Minor Anorectal Conditions in Proctology

Research Article

Austin J Surg. 2018; 5(5): 1142.

Minor Anorectal Conditions in Proctology

Weledji EP*

Department of Surgery, Faculty of Health Sciences, University of Buea, Cameroon

*Corresponding author: Elroy Patrick Weledji, Department of Surgery, Faculty of Health Sciences, University of Buea, S.W. Region, PO Box 126, Limbe, Cameroon

Received: February 16, 2018; Accepted: April 13, 2018; Published: April 20, 2018


The article describes a guide to the clinical features, diagnosis and management of some common benign anorectal disorders. Many tests are available to investigate anorectal disorders, each only providing part of a patient’s assessment, so results should be considered together and alongside the clinical picture derived from a careful history and physical examination. Normal pelvic floor function relies on a complex interplay between various mechanisms. The indications for anorectal imaging may be divided into three broad clinical areas: sepsis and fistula disease, malignancy and faecal incontinence. A wide range of investigations are required in most anorectal disorders as there is usually more than one contributing factor. Anorectal pathology is a growing problem with a greater need for understanding sexually-transmitted diseases in the practice of proctology.

Keywords: Benign; Anorectal disease; Sexually-transmitted infections; Treatment


Anatomy and physiology of the anal Canal

The adult anal canal is approximately 4 cm long and begins as the rectum narrows passing backwards between the levator ani muscles. It has the upper limit at the pelvic floor and the lower limit at the anus. The anorectal ring at the commencement of the anal canal can be accurately palpated on digital rectal examination because of the prominent fibres of the puborectalis sling. The muscles of the anal sphincter form a tube within a funnel. The sides of the upper part of the funnel are levator ani with the external sphincter making the stem of the funnel. The tube within the funnel includes the lower rectal muscularis propria and the internal sphincter. The circular muscle of the rectum becomes thicker (1-5mm) as it forms the internal anal sphincter. The conjoint longitudinal coat is a thin fibroelastic sheet that passes between the internal and external sphincters. It is formed by fusion of the outer longitudinal layer of rectal muscle with the fibrous components of puborectalis. It separates the two sphincters creating the intersphincteric space. The external anal sphincter, made of striated muscle is 6-10mm thick, innervated by the pudendal nerve (S2-4), and surrounded by the superficial fascia of the ischiorectal fossa and perianal subcutaneous tissue. It is attached to the coccyx posteriorly by the anococcygeal raphe and to the perineal body anteriorly [1-3]. The proximal canal is lined by simple columnar epithelium, changing to stratified squamous epithelium lower in the canal via an intermediate transition zone just above the dentate line. This zone plays a critical role in the sensory function of the anal canal and eliciting continence. Increasing rectal distension is associated with transient reflex relaxation of the internal anal sphincter and contraction of the external anal sphincter, known as the rectoanal inhibitory reflex [4]. This reflex may enable rectal contents to be sampled by the transition zone mucosa to enable the discrimination between solid, liquid and flatus [5]. Anal glands that secrete mucus empty into small pockets above the anal valves located in the dentate line called anal crypts. The glands are mostly submucosal and some penetrate into the internal sphincter. Infection within these glands may result in perianal or ischiorectal abscesses and fistulae in ano [1,2]. Beneath the mucosa is the subepithelial tissue, composed of connective tissue and smooth muscle. This layer increases in thickness throughout life and forms the basis of the vascular cushions thought to aid continence by accounting for up to 15% of resting anal pressure acting as an effective barrier against mucus and fecal material [2]. If this junction prolapses, as in patients with haemorrhoids, such that it comes to lie outside the highpressure zone, then this barrier function fails and patients experience faecal spotting [1-3]. The internal anal sphincter has an intrinsic nerve supply from my enteric plexus together with an additional supply from both the sympathetic (superior and inferior hypo gastric plexuses) and parasympathetic nervous systems (nervi erigentes- S2-4). Sympathetic activity enhances and parasympathetic reduces internal sphincter contraction. Anorectal physiological studies provide measurements of the resting and squeeze pressures along the canal and between 60% and 85% of resting anal pressure can be attributed to the action of the internal anal sphincter. The external anal sphincter and the puborectalis muscle generate maximal squeeze pressure [6]. Thus symptoms of passive anal leakage are attributed to internal sphincter dysfunction, whereas urge symptoms and frank incontinence of faeces are due to external sphincter problems [7,8]. As a result of this complex interplay between continence factors and faecal evacuation, and,as in most clinical situations of anorectal disorders there is more than one contributing factor a wide range of investigations may be needed for full assessment [9].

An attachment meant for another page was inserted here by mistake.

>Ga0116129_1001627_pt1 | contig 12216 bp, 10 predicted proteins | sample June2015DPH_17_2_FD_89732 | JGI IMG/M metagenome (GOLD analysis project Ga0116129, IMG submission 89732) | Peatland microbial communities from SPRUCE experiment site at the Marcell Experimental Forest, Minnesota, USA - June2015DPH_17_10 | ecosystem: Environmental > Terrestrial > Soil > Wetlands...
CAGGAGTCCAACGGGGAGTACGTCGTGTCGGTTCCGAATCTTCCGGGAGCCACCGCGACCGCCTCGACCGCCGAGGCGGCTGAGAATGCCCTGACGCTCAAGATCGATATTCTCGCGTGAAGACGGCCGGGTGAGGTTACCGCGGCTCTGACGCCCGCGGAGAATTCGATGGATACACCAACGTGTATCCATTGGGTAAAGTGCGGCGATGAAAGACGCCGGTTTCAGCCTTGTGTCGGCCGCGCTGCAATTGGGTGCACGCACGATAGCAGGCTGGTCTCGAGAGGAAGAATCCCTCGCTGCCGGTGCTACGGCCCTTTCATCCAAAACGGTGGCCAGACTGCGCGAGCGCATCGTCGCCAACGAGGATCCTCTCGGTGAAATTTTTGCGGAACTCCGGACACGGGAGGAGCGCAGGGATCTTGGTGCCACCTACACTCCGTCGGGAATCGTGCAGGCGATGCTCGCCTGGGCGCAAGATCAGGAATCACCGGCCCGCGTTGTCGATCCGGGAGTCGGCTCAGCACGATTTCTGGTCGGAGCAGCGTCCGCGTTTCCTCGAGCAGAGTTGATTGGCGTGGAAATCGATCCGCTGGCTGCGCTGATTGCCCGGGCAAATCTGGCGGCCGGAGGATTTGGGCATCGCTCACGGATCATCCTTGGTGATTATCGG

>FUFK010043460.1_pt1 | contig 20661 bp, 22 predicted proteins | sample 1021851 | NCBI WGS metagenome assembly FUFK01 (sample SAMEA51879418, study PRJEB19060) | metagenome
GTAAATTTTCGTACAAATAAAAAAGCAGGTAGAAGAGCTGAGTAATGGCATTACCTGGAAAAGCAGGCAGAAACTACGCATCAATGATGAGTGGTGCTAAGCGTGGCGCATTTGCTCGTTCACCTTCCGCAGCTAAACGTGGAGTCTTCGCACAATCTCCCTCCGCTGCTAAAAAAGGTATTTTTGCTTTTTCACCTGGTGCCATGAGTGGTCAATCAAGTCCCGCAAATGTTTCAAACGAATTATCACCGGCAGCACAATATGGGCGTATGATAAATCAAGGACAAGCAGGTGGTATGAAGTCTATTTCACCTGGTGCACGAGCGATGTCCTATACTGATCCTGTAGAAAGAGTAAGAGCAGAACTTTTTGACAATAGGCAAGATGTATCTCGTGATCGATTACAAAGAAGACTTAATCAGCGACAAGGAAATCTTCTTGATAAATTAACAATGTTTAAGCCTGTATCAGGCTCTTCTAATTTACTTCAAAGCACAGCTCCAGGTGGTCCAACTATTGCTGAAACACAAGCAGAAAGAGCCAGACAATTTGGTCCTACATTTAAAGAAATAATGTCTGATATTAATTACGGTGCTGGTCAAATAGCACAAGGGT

Clinical assessment

Anal disorders usually present with bleeding at the time of defaecation, pruritus (itching) ani, pain on defaecation, perianal swelling or discharge (faecal, mucus or pus). Clinical examination is an essential feature of assessment of any patient with symptoms attributable to the anal canal and the rectum and colon must always be examined to ensure that the underlying cause is not proximal. The causes of rectal bleeding as a symptom are shown in (Table 1). The patient is placed in the left lateral position and the examination comprises three components: inspection, palpation and endoscopy (proctoscopy, sigmoidoscopy or colonoscopy if necessary). If investigation is impossible in the outpatient department, it can be done under anaesthetic (EUA), particularly when pain and discomfort prevent digital palpation. The wide range of investigations is needed for full assessment as in most clinical situations of anorectal disease there is more than one contributing factor or there may be coexisting diseases. Sphincter function may be assessed using anal manometry and electrophysiology, whereas sphincter anatomy may be assessed using anal endosonography (AES) and MRI. The former being the standard for the diagnosis of sphincter trauma. Dynamic MRI and evacuation proctography are useful in the assessment of patients with evacuatory disorders. Pelvic MRI is the best imaging modality for anorectal sepsis and can predict recurrence of complex anal fistulas after surgery, although three-dimensional AES provides a useful alternative [10,11].